Shannon arrived in Beijing on May 6. After touring the Forbidden City and the Summer Palace, Shannon and the other participants flew to Chongqing to attend the course held at Southwest University. This course counts as an elective for Shannon as part of her requirements to obtain her DVM, and it is one step on the road to her becoming certified in acupuncture.
“There are five modules that need to be completed before you can become certified in acupuncture,” said Shannon. “With this course, I have completed the first module, which included lessons on the five elements, yin and yang, and 40 points on the meridians (body areas used in acupuncture).” The course consisted of lectures and labs. Two days were spent performing acupuncture on dogs, and the students even spent one day performing acupuncture on each other.
“Dr. Huisheng Xie’s lectures were very informative,” said Shannon. “I went into these lectures without knowing much about traditional Chinese medicine, but Dr. Xie was able to explain these complex topics in way that was easy to understand. The labs were also helpful because we were able to palpate the acupuncture points.
“My interest in veterinary acupuncture began in a roundabout way,” she said. “I went to an acupuncturist for my own health reasons and thought it was interesting. That acupuncturist and I discussed veterinary acupuncture (he had a book on the subject and knew I was a veterinary student). Then, during my third year, I attended an Integrative Medicine Club meeting at school, where one of our alumni did an acupuncture demonstration on a Dachshund. After that demonstration, I wanted to know more about the certification process. Eli Landry, a classmate of mine, is currently enrolled in the veterinary acupuncture course at the Chi Institute. He told me about this opportunity in China and about the Crow’s donation that would enable me to attend.”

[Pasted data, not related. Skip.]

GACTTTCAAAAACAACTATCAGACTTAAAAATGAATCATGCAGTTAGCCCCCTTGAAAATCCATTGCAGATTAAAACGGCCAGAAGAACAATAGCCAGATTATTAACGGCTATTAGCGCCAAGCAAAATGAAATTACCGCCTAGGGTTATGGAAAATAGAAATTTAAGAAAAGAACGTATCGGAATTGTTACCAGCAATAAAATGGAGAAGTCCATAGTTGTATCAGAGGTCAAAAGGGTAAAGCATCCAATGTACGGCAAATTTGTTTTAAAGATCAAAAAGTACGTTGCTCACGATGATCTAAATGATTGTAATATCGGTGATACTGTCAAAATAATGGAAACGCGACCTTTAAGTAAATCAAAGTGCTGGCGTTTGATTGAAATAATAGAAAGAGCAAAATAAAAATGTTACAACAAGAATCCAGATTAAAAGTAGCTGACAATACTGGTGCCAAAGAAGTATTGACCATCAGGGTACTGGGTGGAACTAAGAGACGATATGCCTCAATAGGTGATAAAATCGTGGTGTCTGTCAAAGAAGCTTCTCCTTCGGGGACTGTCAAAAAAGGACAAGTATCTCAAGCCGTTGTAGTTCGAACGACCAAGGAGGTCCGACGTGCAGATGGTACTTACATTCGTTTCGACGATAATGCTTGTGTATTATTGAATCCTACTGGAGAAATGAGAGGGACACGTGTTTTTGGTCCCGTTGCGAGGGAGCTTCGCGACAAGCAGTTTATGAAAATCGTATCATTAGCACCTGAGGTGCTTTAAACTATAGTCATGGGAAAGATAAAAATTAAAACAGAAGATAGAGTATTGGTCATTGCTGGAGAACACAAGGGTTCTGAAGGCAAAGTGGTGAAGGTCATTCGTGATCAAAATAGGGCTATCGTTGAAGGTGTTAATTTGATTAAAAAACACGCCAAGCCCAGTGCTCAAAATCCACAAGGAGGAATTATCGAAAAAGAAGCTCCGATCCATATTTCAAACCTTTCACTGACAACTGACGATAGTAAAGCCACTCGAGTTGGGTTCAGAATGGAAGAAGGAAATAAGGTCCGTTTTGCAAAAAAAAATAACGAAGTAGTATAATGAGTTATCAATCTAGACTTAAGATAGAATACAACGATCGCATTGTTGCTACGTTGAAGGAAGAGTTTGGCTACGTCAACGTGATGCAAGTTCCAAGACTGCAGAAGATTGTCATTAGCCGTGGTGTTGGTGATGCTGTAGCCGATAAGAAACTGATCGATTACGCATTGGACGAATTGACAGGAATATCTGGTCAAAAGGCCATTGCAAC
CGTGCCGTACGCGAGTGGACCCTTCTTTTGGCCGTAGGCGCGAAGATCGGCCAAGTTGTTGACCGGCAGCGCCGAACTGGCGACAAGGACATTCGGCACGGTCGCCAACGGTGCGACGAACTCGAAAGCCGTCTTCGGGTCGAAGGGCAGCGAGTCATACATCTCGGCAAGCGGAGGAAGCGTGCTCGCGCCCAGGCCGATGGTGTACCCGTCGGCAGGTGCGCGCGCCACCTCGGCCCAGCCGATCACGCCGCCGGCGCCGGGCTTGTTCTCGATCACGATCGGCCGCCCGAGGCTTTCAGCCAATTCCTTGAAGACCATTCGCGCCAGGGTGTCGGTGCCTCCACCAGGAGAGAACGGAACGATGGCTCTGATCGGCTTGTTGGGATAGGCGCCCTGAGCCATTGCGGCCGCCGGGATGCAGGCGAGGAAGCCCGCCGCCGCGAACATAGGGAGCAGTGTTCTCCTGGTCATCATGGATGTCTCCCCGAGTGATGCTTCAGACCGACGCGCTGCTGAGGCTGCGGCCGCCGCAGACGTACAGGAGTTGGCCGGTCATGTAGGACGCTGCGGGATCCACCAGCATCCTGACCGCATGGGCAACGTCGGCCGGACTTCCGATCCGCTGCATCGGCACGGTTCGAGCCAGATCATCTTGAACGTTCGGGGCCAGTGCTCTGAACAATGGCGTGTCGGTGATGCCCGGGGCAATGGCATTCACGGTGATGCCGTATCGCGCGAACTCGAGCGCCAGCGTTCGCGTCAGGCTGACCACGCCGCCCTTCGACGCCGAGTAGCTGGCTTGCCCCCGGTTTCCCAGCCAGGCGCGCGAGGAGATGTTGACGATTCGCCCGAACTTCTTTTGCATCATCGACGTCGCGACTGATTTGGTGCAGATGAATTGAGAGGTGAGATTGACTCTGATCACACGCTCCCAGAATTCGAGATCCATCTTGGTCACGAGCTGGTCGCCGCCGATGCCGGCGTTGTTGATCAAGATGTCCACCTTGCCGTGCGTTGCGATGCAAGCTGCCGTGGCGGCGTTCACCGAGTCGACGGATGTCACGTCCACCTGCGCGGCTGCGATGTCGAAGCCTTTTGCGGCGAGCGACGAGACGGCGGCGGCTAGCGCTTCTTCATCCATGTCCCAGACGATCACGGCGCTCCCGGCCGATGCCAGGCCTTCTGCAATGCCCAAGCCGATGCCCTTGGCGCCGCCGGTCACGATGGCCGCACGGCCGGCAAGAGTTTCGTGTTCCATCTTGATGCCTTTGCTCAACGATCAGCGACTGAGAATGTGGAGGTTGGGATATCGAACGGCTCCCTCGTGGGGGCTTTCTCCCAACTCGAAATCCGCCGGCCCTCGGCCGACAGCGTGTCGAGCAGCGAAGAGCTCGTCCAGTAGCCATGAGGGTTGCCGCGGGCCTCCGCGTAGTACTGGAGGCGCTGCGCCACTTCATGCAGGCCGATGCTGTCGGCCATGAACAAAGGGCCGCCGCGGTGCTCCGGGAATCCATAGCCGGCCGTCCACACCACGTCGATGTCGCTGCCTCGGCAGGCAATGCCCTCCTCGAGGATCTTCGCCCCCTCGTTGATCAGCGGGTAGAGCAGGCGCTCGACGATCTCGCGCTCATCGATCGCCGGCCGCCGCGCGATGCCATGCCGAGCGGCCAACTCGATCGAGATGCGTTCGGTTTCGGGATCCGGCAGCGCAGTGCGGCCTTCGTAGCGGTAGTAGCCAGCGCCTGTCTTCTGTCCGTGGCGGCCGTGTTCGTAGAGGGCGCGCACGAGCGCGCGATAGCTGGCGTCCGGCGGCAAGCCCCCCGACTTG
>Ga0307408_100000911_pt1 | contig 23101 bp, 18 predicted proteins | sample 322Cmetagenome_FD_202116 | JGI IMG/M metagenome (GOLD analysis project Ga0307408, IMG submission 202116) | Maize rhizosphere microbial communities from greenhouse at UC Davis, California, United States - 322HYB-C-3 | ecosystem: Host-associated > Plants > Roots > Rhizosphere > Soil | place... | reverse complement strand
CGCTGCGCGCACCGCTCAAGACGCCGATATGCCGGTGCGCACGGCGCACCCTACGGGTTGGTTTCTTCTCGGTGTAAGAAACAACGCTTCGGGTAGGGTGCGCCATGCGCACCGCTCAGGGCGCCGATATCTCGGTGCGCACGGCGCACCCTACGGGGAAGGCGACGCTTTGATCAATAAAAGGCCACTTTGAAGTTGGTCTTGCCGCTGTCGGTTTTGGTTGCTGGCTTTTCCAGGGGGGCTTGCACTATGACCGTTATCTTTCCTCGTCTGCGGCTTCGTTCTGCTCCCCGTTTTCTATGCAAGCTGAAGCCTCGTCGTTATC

Acupuncture is being used more and more in veterinary medicine. It is used in equine medicine for pain management, muscle reeducation, and colic, especially colic involving dysfunction in gastrointestinal motility. It can also help with anhidrosis (non-sweating), reproduction, arthritis, back pain and nerve paralysis, in addition to many other medical disorders.
Acupuncture can be used to treat a vast number of conditions in dogs and cats, including musculoskeletal diseases (such as arthritis), nerve disorders, allergies, seizures, cancer, organ dysfunction and more. The benefits of acupuncture are far reaching, and many owners report improvements in appetite and energy, as well as a decrease in chronic pain. Acupuncture can improve immune function and boost overall health.
Acupuncture needles differ greatly from hypodermic needles used to draw blood in that acupuncture needles are very fine and do not cut into the skin; they are placed with little or no discomfort. Most often, pets only feel pressure locally from the needles.
The LSU School of Veterinary Medicine’s Veterinary Teaching Hospital currently offers acupuncture therapy for equine patients and farm animals and will offer it for small animal patients in the near future. The Crow’s gift will enable clinical faculty, staff and students to receive training in integrative techniques that will benefit both students and the patients in the Veterinary Teaching Hospital.
“I knew that acupuncture training was something I wanted to pursue, but after this training, I know that I’m going to get certified,” she said.